LOST AND FOUND AT AXIS ART GALLERY

by Erin Goodwin-Guerrero

It has been some time since I have seen a large body of Luis Gutierrez’ works in the South Bay, so it was a rewarding experience to see a lot of work by this skilled veteran painter presented together. As versatile and varied as Luis Gutierrez is in his multimedia collages, assemblages and paintings, the work is easily identifiable for a consistency in brushstroke, the choice of materials and a kind of frontal, “in your face” presentation of imagery.  I see three directions represented in Gutierrez’ current show at Axis Gallery in San Jose.

A recent assemblage by Luis Gutierrez features an artist’s box of rubbing stumps mounted on a “found” wooden surface.

Gutierrez goes back to his earliest work as an abstract expressionist in his PTSD series of painted portraits of Viet Nam vets with Post Traumatic Stress Syndrome.  These vets are presented in profile with just a few deft juicy strokes from a loaded brush, mostly in dark colors.  Scars, distortions, defiled flesh, and an implied derangement are seen through the paint strokes. It would be fair to say not a pretty picture, yet graphically clear!

Other work within the collage/montage approach draws a lot on a Pop sensibility that celebrates graphics, posters, targets, flags, and anatomical or educational charts. If Andy Warhol or Robert Indiana’s appropriation of commercially printed and mass-produced objects of popular culture tended toward the straightforward, raw and even tedious aspects of this genre, Gutierrez does this sometimes, as well, but also searches out the elegant and works more toward a representation of and juxtapositions of the beautiful.  And if Pop Art tended to imitate some of the bland, flatness of commercial graphics, develops a sensual three-dimensionality.

His relief assemblages of carefully selected wooden forms and fragments of antique objects, meshes and woven materials, equally detailed and painted in primary colors, can be as complex as a medical chart. Overall these works are bold and rich.  Some are a riot of pattern, detail and texture. Rather than talk about the migration of popular aesthetics, everyday detritus and commercial material into the galleries of high art, Gutierrez provokes a nostalgia in these images.  It is nostalgia for the original context of these images: perhaps the old post office, billiard parlor or doctor’s office or funny papers.  There may even be a longing  for the days when patriotism was a given.  The bits of discolored wood, recall assemblage in the controlled flavor of Joseph Cornell’s boxes or George Herms’ creations, with their weathering, slightly faded bits of paint color and the stylistic shifts in design.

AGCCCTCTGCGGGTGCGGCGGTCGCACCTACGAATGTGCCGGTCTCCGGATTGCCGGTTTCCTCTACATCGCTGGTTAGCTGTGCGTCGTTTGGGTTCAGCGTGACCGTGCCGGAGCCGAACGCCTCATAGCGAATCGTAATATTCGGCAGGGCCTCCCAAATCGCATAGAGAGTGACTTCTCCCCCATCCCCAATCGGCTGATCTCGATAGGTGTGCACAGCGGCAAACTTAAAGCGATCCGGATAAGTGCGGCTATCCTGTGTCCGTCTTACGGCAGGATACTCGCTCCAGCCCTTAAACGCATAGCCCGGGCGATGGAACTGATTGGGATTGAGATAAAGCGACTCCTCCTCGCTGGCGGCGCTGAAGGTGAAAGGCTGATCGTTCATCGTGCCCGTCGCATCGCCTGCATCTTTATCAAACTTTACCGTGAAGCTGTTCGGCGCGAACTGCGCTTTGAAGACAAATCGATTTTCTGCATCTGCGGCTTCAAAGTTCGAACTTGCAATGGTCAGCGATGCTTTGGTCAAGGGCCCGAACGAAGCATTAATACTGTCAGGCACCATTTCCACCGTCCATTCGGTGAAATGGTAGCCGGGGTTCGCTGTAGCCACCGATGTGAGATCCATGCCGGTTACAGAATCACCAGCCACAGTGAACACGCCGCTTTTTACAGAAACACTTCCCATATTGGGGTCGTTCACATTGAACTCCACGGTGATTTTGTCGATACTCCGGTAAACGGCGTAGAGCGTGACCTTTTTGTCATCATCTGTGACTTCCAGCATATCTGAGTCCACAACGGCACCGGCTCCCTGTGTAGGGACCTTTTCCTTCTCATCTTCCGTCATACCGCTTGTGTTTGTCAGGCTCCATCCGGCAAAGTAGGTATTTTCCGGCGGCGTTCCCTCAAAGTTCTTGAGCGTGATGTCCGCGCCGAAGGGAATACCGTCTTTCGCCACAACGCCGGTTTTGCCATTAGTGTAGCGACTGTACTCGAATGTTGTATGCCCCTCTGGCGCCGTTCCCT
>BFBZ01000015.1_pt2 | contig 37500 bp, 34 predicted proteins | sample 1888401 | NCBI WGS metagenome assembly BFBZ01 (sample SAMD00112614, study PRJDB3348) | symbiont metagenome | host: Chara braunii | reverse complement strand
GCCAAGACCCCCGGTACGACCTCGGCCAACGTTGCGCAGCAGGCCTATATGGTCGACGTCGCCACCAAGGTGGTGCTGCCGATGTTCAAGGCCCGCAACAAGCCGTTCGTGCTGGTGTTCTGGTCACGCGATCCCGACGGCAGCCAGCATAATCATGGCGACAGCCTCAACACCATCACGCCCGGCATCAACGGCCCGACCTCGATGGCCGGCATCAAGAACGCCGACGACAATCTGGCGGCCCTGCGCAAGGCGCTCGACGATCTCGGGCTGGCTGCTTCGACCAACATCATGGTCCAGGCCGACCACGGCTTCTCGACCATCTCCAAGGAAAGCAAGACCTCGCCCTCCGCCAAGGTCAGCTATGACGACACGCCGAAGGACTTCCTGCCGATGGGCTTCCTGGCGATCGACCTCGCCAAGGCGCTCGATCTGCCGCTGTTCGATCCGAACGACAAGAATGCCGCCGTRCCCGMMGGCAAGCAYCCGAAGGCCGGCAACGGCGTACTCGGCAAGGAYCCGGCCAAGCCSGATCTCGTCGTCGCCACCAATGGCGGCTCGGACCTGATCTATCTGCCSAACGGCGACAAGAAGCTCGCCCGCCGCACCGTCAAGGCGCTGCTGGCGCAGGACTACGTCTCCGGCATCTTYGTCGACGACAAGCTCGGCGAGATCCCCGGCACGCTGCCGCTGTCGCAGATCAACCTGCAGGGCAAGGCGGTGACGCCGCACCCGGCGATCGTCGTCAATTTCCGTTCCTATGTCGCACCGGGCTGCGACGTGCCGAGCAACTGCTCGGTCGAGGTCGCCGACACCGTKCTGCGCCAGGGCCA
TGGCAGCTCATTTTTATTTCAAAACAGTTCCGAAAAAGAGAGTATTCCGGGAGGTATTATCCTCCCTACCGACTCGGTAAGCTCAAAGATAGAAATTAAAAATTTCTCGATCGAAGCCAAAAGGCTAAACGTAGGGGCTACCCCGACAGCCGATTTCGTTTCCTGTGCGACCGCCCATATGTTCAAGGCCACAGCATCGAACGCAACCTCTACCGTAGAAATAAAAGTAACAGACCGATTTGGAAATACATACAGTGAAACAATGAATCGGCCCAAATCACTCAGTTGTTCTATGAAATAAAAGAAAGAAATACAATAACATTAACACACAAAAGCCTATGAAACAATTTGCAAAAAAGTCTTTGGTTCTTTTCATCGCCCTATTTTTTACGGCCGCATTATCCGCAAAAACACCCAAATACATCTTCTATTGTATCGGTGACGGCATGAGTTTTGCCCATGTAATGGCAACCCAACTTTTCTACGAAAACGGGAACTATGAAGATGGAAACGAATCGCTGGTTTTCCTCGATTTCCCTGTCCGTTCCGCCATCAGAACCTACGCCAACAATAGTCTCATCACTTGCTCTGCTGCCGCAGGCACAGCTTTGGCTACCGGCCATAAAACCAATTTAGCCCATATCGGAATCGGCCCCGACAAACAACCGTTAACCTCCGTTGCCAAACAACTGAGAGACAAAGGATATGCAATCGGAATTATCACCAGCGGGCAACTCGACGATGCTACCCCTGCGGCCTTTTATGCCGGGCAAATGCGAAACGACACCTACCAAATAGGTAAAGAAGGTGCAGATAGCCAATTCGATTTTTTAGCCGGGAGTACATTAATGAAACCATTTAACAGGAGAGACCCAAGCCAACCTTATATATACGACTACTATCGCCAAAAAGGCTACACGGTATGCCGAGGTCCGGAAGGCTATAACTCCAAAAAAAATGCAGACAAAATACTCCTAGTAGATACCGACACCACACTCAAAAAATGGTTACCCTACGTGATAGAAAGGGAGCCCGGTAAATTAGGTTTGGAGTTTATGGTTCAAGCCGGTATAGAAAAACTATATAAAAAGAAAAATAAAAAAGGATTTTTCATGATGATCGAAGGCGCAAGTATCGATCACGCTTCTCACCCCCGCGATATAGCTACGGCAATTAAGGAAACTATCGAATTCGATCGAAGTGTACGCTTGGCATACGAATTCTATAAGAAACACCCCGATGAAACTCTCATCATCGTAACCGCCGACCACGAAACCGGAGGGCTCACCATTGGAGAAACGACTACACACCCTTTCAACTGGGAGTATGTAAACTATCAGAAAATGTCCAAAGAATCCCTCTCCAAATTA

Mixed media, collage and paint by Luis Gutierrez

My favorite works occur within what seems to be a meeting of the painterly and the collage or assemblage.  Often there is a major interplay of painted and unpainted wood, scarred and weathered surfaces versus pristine wood as a feature of these assemblages.  This body of work begins to go more minimal.  It really sings when Gutierrez allows a wee mark of his own hand to appear on the margin, nonchalantly, in the form a dated label, a scratch, a stamp or a drip of his luscious black paint.  Sometimes he reaches back into art history for an image or object, or into his personal history. An artist’s well-worn rubbing stumps or charcoal or pastel in a small wooden box can be presented quite symmetrically on a larger field of wood.  The portrait reappears, one familiar female face from art history, in color-profile, played off of one full-face black and white photograph of a male, each altered (or perhaps defaced) with paint strokes, markings. Still it is a simple pairing against a richly painted dark field.  Most of these works seem to have a clear focus and centered point of interest, as opposed to the overall patterns of the aforementioned works.  They are enriched by the subtle, yet carefully situated contrasts of surface, and well chosen details.

Luis Gutierrez’ Twins, at axis Gallery

One of the little details, that seems to be chosen to say “These are discarded items and we do not value them anymore,” are staples.  Gutierrez liberally staples the many of the items he juxtaposes.  In Twins, he creates a relief surface with letter charts, spray paint, a double portrait of the same dated male figure with mustache and bare chest, and a band of yellow gold paper all stapled together.

Luis Gutierrez’ American Eagle

Gurierrez’ American Eagle is one of my favorites.  A stencil of an eagle with wings spread wide is stained and bears the remains of white paint.  It is mounted to a wooden surface sporting partially hidden materials, marks, scars and a field of rudely applied black paint.  It is all held together with bronze screws and a variety of large and small, black and metal washers.  As in many of his other works, Luis Gutierrez’ signature is a particular mark that becomes part of the image.

Luis Gutierrez studied art at San Jose State and San Miguel’s Instituto Allende, where he received his Master Degree.  He taught art at San Jose City College for many years before his retirement.

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